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AJR Am J Roentgenol. 2019 Feb 19:1-5. doi: 10.2214/AJR.18.20692. [Epub ahead of print]

Adoption of a Closed-Loop Communication Tool to Establish and Execute a Collaborative Follow-Up Plan for Incidental Pulmonary Nodules.

Author information

1
1 Department of Radiology, Center for Evidence-Based Imaging, Brigham and Women's Hospital, Harvard Medical School, 75 Francis St, Boston, MA 02115.
2
2 Division of Rheumatology, Immunology, and Allergy, Department of Medicine, Brigham and Women's Hospital, Harvard Medical School, Boston, MA.
3
3 Department of Quality and Safety, Brigham and Women's Hospital, Harvard Medical School, Boston, MA.
4
4 Department of Psychiatry, Boston University School of Medicine, Boston, MA.
5
5 Department of Radiology, Brigham and Women's Hospital, Boston, MA.

Abstract

OBJECTIVE:

The purpose of this study is to assess radiologists' adoption of a closed-loop communication and tracking system, Result Alert and Development of Automated Resolution (RADAR), for incidental pulmonary nodules and to measure its effect on the completeness of radiologists' follow-up recommendations.

MATERIALS AND METHODS:

This retrospective study was performed at a tertiary academic center that performs more than 600,000 radiology examinations annually. Before RADAR, the institution's standard of care was for radiologists to generate alerts for newly discovered incidental pulmonary nodules using a previously described PACS-embedded software tool. RADAR is a new closed-loop communication tool embedded in the PACS and enterprise provider workflow that enables establishing a collaborative follow-up plan between a radiologist and referring provider and helps automate collaborative follow-up plan tracking and execution. We assessed RADAR adoption for incidental pulmonary nodules, the primary outcome, in our thoracic radiology division (study period March 9, 2018, through August 2, 2018). The secondary outcome was the completeness of follow-up recommendation for incidental pulmonary nodules, defined as explicit imaging modality and time frame for follow-up.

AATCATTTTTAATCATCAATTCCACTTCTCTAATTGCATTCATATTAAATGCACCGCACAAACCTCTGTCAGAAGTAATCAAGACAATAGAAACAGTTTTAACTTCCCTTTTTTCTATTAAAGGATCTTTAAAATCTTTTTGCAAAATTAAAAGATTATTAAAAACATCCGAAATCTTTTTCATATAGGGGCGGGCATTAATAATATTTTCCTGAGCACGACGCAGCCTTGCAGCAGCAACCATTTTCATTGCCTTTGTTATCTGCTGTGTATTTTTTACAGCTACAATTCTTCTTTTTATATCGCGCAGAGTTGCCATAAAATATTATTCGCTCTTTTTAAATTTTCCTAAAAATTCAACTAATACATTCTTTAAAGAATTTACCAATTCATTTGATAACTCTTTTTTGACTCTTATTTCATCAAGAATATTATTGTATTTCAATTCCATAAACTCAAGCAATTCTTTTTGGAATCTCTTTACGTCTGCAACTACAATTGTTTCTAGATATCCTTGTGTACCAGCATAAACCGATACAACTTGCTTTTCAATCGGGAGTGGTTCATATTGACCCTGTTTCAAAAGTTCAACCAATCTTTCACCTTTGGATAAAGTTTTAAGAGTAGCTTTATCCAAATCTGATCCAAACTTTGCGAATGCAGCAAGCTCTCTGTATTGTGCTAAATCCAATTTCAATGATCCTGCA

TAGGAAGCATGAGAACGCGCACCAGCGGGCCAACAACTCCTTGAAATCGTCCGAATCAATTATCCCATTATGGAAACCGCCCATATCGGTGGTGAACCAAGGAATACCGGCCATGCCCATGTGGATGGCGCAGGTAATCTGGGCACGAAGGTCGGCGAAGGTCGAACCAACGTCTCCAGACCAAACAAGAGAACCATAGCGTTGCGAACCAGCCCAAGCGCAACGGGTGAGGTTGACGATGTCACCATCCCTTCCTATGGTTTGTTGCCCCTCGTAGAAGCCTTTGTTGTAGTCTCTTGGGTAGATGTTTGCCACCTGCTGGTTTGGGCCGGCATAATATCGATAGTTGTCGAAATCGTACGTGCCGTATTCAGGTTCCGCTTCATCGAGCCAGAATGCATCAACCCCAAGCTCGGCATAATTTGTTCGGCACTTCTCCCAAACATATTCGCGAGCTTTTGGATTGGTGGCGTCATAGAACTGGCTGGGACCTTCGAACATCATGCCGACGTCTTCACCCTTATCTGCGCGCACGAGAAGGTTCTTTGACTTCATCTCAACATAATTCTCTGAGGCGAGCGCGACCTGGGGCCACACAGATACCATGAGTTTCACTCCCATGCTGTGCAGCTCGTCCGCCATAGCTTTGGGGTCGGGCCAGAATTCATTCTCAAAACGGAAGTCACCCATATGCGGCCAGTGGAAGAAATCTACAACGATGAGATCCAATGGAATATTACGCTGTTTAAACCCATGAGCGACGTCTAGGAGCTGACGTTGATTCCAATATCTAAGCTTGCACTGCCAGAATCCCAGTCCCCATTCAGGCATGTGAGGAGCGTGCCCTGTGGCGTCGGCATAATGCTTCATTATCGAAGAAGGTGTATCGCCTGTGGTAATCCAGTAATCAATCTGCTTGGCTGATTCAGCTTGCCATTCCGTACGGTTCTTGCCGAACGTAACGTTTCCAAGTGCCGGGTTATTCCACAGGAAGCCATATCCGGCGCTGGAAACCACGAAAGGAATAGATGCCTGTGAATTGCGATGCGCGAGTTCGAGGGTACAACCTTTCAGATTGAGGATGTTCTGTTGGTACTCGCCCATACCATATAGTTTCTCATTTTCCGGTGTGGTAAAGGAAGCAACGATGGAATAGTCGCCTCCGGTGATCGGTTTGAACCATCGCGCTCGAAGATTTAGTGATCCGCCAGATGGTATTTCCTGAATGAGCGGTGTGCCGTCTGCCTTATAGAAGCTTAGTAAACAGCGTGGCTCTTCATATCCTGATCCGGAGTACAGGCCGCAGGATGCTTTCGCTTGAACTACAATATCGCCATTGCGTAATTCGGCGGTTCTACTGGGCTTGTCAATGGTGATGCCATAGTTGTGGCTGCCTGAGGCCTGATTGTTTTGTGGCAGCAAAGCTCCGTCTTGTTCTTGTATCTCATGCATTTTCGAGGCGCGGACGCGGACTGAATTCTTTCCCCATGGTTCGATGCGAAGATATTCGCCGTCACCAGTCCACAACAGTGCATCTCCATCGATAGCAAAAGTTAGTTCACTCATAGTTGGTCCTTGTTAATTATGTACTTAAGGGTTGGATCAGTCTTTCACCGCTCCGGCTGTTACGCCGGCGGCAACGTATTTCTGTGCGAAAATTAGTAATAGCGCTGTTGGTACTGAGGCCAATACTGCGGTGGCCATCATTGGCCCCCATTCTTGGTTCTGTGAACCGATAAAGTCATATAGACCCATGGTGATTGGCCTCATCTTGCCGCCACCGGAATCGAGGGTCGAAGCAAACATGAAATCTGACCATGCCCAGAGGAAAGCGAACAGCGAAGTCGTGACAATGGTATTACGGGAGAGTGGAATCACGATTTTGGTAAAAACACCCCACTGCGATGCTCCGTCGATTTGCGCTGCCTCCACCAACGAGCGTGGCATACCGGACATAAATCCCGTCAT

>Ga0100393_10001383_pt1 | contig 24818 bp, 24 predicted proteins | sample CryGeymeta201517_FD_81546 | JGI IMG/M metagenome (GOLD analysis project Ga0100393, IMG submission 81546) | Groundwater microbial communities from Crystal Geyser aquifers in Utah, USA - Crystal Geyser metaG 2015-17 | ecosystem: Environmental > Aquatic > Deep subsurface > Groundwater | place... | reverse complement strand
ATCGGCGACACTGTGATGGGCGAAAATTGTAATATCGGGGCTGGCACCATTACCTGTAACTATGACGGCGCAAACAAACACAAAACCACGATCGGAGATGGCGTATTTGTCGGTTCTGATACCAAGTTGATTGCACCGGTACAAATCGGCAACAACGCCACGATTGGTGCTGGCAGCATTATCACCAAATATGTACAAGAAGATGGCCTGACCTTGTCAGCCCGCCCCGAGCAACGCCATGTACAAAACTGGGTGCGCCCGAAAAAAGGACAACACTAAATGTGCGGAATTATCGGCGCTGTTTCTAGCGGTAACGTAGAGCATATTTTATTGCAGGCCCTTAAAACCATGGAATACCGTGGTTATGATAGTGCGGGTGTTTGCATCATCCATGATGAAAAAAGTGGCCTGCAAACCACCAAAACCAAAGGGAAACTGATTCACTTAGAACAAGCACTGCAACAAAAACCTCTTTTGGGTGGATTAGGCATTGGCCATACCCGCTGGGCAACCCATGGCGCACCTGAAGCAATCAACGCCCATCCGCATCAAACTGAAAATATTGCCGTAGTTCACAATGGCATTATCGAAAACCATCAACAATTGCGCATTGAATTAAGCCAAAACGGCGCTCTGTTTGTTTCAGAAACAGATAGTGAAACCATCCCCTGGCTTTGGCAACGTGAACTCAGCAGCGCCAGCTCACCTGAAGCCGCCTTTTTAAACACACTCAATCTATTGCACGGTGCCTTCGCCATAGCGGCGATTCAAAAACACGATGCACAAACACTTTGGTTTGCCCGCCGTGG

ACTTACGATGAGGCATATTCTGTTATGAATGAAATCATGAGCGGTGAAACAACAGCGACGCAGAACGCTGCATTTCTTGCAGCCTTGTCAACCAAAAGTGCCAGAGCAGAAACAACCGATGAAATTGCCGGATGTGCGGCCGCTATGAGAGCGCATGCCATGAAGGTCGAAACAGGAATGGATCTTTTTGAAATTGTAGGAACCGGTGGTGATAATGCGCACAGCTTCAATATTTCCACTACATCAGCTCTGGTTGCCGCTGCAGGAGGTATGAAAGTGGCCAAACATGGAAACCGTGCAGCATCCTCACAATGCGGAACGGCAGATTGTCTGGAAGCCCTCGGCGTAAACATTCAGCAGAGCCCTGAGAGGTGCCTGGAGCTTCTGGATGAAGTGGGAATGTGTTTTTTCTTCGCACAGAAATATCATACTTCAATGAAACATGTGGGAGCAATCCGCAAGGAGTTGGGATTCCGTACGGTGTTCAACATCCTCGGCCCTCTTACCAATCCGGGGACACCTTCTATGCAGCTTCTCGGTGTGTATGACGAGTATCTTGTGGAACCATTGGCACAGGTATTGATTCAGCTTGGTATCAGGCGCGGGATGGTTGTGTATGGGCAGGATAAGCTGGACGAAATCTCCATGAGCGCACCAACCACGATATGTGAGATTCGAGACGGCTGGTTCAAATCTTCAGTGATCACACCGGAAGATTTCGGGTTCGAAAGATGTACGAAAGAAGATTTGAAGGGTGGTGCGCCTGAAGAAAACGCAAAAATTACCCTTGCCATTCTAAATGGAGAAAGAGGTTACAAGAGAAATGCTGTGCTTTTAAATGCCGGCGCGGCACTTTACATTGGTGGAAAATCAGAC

RESULTS:

After implementation, 106 of 183 (58%) incidental pulmonary nodules alerts were generated using RADAR. RADAR adoption increased by 75% during the study period (40% in the first 3 weeks vs 70% in the last 3 weeks; p < 0.001 test for trend). All RADAR alerts had explicit documentation of imaging modality and follow-up time frame, compared with 71% for non-RADAR alerts for incidental pulmonary nodules (p < 0.001).

CONCLUSION:

A closed-loop communication system that enables establishing and executing a collaborative follow-up plan for incidental pulmonary nodules can be adopted and improves the quality of radiologists' follow-up recommendations.

KEYWORDS:

closed-loop communication; follow-up tracking; incidental pulmonary nodule

PMID:
30779667
DOI:
10.2214/AJR.18.20692

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